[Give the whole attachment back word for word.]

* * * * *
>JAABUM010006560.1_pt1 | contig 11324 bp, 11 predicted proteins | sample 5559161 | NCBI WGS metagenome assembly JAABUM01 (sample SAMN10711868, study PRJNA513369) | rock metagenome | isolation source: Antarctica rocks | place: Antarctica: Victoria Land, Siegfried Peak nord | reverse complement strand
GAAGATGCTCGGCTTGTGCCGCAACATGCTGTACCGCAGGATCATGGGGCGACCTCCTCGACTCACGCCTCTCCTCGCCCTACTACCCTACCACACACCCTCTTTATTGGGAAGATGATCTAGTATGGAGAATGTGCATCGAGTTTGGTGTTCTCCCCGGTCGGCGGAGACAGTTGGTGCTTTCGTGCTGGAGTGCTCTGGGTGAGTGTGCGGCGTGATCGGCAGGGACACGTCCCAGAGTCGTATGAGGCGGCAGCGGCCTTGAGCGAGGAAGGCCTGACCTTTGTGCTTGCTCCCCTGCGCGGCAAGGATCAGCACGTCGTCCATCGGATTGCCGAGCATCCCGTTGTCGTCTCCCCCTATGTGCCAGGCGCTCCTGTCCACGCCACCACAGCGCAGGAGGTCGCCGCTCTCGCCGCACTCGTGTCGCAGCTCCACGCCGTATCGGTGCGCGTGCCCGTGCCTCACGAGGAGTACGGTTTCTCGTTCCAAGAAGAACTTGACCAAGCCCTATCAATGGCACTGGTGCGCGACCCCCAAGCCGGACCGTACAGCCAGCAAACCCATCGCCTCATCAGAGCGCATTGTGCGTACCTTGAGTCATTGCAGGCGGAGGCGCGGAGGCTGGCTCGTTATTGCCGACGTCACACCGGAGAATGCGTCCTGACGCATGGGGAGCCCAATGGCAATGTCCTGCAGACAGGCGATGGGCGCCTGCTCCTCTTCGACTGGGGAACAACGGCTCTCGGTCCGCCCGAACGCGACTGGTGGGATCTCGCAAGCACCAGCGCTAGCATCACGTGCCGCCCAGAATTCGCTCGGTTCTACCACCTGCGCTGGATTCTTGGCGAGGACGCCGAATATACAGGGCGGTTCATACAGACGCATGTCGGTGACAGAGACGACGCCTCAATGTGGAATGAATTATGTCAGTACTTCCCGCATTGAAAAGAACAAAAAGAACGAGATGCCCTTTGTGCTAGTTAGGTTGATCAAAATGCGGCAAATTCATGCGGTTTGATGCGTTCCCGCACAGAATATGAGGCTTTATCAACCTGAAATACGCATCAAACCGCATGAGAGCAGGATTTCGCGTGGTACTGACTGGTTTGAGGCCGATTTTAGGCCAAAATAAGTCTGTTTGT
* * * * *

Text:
>JAABUM010006560.1_pt1 | contig 11324 bp, 11 predicted proteins | sample 5559161 | NCBI WGS metagenome assembly JAABUM01 (sample SAMN10711868, study PRJNA513369) | rock metagenome | isolation source: Antarctica rocks | place: Antarctica: Victoria Land, Siegfried Peak nord | reverse complement strand
GAAGATGCTCGGCTTGTGCCGCAACATGCTGTACCGCAGGATCATGGGGCGACCTCCTCGACTCACGCCTCTCCTCGCCCTACTACCCTACCACACACCCTCTTTATTGGGAAGATGATCTAGTATGGAGAATGTGCATCGAGTTTGGTGTTCTCCCCGGTCGGCGGAGACAGTTGGTGCTTTCGTGCTGGAGTGCTCTGGGTGAGTGTGCGGCGTGATCGGCAGGGACACGTCCCAGAGTCGTATGAGGCGGCAGCGGCCTTGAGCGAGGAAGGCCTGACCTTTGTGCTTGCTCCCCTGCGCGGCAAGGATCAGCACGTCGTCCATCGGATTGCCGAGCATCCCGTTGTCGTCTCCCCCTATGTGCCAGGCGCTCCTGTCCACGCCACCACAGCGCAGGAGGTCGCCGCTCTCGCCGCACTCGTGTCGCAGCTCCACGCCGTATCGGTGCGCGTGCCCGTGCCTCACGAGGAGTACGGTTTCTCGTTCCAAGAAGAACTTGACCAAGCCCTATCAATGGCACTGGTGCGCGACCCCCAAGCCGGACCGTACAGCCAGCAAACCCATCGCCTCATCAGAGCGCATTGTGCGTACCTTGAGTCATTGCAGGCGGAGGCGCGGAGGCTGGCTCGTTATTGCCGACGTCACACCGGAGAATGCGTCCTGACGCATGGGGAGCCCAATGGCAATGTCCTGCAGACAGGCGATGGGCGCCTGCTCCTCTTCGACTGGGGAACAACGGCTCTCGGTCCGCCCGAACGCGACTGGTGGGATCTCGCAAGCACCAGCGCTAGCATCACGTGCCGCCCAGAATTCGCTCGGTTCTACCACCTGCGCTGGATTCTTGGCGAGGACGCCGAATATACAGGGCGGTTCATACAGACGCATGTCGGTGACAGAGACGACGCCTCAATGTGGAATGAATTATGTCAGTACTTCCCGCATTGAAAAGAACAAAAAGAACGAGATGCCCTTTGTGCTAGTTAGGTTGATCAAAATGCGGCAAATTCATGCGGTTTGATGCGTTCCCGCACAGAATATGAGGCTTTATCAACCTGAAATACGCATCAAACCGCATGAGAGCAGGATTTCGCGTGGTACTGACTGGTTTGAGGCCGATTTTAGGCCAAAATAAGTCTGTTTGT